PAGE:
But a new analysis reveals how wealth inequality exacerbates those systemic biases in Philadelphia — keeping black defendants in jail awaiting trial at a rate 25 percent higher than their white counterparts. According to Megan Stevenson, an assistant professor of law at George Mason University in Fairfax, Va., differences in ability (or willingness) to post bail account for one-third of the city’s race gap in pretrial detention.
Even though the courts and community groups have undertaken efforts to reduce the number of people held pretrial, 40 percent of defendants will remain in jail at least three days on bail as low as $1,000 — of which they would have to post just $100.
But when bail amounts are set higher, white defendants are far more likely than black counterparts to be able to scrape together the deposit needed to set them free. At $25,000 bail — or a deposit of $2,500 — white defendants are twice as likely to go free while they fight their case.
Stevenson, who has published a new paper on the misdemeanor system in Philadelphia and other jurisdictions with University of Georgia law professor Sandra Mason, spoke with The Inquirer about her ongoing research on the issue and what it means for racial justice in Philadelphia. The conversation has been edited for length and clarity.
At very low bail amounts, your research appears to show, white defendants actually bailed out at a lower rate than black defendants. Can you explain?
In Philadelphia, if a person is held on a detainer, basically even if they paid their bail, they couldn’t get out anyway because they have some sort of hold on them due to being on probation or parole for another case, and they can only get credit for time served if they are held on monetary bail. So at these super-low amounts, it’s a combination of people not being able to pay because they can’t afford it and not paying because even if they did pay, they wouldn’t be able to get out.
Once you get up to bails of about $5,000, though, and you have more than 50 percent of defendants detained, that is no longer really an issue. So what you have here is more than 50 percent of defendants are unable to come up with $500 to pay their way out. And when you look at bail deposits of about $1,000 or more — on bails of $10,000 — black defendants are about 10 to 15 percentage points less likely to post than white defendants with the same bail amount.
We know that race and wealth are correlated in this country. Black people on average have less wealth, lower incomes, potentially less access to credit. So the use of monetary bail can translate into racial disparities in who gets detained. Even if the judges aren’t taking race into account when they set bail, you can have racial disparities resulting because of disparate abilities to post bail.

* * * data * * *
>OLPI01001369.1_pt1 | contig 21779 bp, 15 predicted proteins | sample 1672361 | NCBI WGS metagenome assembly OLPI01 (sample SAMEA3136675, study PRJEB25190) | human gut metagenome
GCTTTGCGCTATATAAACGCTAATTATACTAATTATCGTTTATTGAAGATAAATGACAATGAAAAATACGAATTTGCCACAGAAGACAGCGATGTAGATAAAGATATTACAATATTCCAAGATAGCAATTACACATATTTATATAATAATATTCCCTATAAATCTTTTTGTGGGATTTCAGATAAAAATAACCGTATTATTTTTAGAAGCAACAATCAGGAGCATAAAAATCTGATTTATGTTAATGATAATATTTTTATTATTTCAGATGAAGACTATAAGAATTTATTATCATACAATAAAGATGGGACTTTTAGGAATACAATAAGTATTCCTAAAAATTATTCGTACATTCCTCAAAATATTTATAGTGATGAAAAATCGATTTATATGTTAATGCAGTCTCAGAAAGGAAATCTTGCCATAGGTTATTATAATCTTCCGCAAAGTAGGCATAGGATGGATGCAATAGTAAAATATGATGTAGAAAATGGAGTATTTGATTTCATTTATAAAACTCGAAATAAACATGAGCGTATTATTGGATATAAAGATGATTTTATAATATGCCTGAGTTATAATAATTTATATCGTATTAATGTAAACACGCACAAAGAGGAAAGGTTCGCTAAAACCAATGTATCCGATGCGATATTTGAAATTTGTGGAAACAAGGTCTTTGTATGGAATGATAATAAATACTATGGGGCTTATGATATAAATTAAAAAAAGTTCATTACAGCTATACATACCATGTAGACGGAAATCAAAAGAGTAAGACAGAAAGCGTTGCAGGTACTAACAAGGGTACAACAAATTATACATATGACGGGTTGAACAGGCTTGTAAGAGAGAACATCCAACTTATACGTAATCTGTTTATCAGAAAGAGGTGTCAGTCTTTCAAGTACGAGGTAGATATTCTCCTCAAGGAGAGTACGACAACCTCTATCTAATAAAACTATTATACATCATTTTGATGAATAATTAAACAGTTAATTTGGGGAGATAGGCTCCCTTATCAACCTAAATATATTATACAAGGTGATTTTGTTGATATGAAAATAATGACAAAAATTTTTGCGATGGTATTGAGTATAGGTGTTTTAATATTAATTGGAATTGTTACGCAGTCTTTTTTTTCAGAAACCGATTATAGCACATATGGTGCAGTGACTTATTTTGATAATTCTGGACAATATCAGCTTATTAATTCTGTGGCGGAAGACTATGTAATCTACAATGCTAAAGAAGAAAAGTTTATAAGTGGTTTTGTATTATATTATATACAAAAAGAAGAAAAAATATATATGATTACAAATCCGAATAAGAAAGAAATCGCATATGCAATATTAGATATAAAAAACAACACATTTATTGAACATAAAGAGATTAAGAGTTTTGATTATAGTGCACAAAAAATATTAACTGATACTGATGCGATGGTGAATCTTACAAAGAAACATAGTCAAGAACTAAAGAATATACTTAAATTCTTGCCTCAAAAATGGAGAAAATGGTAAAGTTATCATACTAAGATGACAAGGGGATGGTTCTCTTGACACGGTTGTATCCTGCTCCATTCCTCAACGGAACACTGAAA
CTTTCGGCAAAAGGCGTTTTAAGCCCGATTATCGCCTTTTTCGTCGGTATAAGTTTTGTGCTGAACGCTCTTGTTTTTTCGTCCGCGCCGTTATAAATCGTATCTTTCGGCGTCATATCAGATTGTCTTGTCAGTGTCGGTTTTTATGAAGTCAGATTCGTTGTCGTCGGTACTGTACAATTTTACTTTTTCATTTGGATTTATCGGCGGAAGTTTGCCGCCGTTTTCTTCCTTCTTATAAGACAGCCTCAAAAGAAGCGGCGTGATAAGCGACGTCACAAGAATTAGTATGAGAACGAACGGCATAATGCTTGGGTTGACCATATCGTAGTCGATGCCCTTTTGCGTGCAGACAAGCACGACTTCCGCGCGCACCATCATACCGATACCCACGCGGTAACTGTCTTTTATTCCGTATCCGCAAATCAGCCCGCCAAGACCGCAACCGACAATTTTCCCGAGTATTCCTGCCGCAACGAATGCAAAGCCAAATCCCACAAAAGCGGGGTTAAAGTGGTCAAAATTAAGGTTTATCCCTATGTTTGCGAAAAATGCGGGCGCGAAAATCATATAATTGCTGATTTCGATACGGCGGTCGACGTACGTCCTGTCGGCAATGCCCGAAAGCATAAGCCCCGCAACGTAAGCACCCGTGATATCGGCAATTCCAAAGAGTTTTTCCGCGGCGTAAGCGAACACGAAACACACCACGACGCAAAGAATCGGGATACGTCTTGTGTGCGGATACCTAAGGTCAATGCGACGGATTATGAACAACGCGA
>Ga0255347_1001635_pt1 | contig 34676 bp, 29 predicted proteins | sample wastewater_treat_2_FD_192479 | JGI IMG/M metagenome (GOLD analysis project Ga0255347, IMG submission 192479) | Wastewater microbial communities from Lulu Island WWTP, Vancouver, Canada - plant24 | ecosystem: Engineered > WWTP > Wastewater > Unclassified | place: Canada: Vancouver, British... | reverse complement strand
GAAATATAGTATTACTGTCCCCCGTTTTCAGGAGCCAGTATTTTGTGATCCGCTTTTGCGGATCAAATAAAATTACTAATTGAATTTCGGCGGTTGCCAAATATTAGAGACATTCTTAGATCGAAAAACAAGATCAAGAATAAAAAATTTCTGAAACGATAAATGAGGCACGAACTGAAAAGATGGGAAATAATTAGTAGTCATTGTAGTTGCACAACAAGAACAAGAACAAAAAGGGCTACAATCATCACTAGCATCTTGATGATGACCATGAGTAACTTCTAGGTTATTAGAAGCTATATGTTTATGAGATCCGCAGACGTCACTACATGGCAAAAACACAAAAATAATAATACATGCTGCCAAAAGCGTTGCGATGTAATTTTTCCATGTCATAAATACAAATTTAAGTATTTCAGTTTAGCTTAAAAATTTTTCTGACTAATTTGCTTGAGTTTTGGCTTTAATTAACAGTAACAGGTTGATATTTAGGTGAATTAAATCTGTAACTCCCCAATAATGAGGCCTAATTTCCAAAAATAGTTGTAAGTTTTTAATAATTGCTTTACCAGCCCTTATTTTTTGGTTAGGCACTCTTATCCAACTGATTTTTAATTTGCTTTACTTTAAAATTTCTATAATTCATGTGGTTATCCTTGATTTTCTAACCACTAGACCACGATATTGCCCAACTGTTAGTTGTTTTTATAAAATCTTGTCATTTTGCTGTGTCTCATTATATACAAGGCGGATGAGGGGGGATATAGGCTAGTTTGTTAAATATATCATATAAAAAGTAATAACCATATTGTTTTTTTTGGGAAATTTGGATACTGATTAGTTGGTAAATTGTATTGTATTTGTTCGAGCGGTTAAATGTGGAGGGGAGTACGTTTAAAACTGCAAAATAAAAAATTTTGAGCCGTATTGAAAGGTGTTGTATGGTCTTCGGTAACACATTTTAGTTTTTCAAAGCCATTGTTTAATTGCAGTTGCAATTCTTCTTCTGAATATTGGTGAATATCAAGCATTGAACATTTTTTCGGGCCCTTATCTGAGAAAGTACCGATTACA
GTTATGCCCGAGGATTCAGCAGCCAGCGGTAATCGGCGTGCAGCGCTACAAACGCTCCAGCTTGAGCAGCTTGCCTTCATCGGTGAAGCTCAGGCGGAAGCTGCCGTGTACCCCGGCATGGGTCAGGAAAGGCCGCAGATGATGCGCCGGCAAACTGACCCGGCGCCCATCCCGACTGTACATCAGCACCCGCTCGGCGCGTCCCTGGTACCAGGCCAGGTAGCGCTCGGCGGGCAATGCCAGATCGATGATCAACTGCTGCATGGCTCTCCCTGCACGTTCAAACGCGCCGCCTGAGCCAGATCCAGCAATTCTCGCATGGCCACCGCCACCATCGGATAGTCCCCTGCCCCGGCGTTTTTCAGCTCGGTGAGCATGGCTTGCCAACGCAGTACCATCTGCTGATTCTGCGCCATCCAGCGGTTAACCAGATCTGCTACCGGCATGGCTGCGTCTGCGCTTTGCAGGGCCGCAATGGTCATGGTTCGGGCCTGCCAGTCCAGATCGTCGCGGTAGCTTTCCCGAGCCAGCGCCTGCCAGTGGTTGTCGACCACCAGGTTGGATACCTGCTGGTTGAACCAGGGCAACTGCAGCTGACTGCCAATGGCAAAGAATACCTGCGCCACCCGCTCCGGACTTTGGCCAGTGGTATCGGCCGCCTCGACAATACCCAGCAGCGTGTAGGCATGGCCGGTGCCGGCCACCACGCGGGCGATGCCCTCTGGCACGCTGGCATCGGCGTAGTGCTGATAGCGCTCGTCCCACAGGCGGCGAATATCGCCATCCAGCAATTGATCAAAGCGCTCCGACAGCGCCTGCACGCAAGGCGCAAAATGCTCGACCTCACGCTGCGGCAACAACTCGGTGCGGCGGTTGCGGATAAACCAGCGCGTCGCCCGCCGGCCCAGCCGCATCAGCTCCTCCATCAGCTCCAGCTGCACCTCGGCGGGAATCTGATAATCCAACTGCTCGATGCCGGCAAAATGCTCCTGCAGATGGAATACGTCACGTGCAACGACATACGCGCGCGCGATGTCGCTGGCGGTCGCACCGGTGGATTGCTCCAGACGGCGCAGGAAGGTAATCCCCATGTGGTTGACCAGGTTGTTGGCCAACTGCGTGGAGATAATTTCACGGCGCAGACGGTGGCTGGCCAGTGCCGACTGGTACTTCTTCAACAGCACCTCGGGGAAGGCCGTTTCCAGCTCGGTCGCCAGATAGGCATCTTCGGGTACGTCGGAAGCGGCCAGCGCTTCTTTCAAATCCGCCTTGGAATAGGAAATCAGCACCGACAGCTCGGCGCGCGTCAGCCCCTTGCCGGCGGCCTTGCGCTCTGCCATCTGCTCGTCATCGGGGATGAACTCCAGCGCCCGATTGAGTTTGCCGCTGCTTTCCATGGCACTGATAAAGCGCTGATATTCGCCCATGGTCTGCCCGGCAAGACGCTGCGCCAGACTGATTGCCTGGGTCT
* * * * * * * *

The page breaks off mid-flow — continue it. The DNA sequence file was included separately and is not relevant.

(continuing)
Other research you’ve done shows that being locked up pretrial then correlates with many other disadvantages: a 42 percent increase in sentence length and a 13 percent increase in the rate of conviction. Are there other ripple effects?
Not just correlates — my research and other research has shown that being detained pretrial causes an increase in the likelihood of pleading guilty, an increase in the expected sentence length, an increase in the amount of court fees a defendant is liable to have to pay, as well as potentially destabilizing longer-term effects, in terms of labor market participation and so forth.
And Philadelphia court costs, at a median of $500, were the highest of any jurisdiction you looked at in your study of misdemeanors. What’s the impact of that?
This is $500 to a group of people who, only about half of them were able to come up with $500 to be able to pay bail. So $500 is a lot of money to a lot of people. The repayment rates are not that high. Currently there’s a lot of people that are just in debt to the criminal justice system in Philadelphia. For a couple years, Philadelphia hired a collection agency and started aggressively going after people who owed the courts money. They ended that a few years back because, one, it’s blood from a stone; people don’t have the money. But also their records were of such abysmal quality they couldn’t really [verify] the demands they were making. …. They stopped pursuing it as aggressively as they once were, but it’s not insignificant for a number of people to have this cost, whether they pay it or whether they simply remain in debt to the court system.
What do you think of community bail funds as a solution?
They can only do so much. I think bail funds are interesting. I would rather see more fundamental change.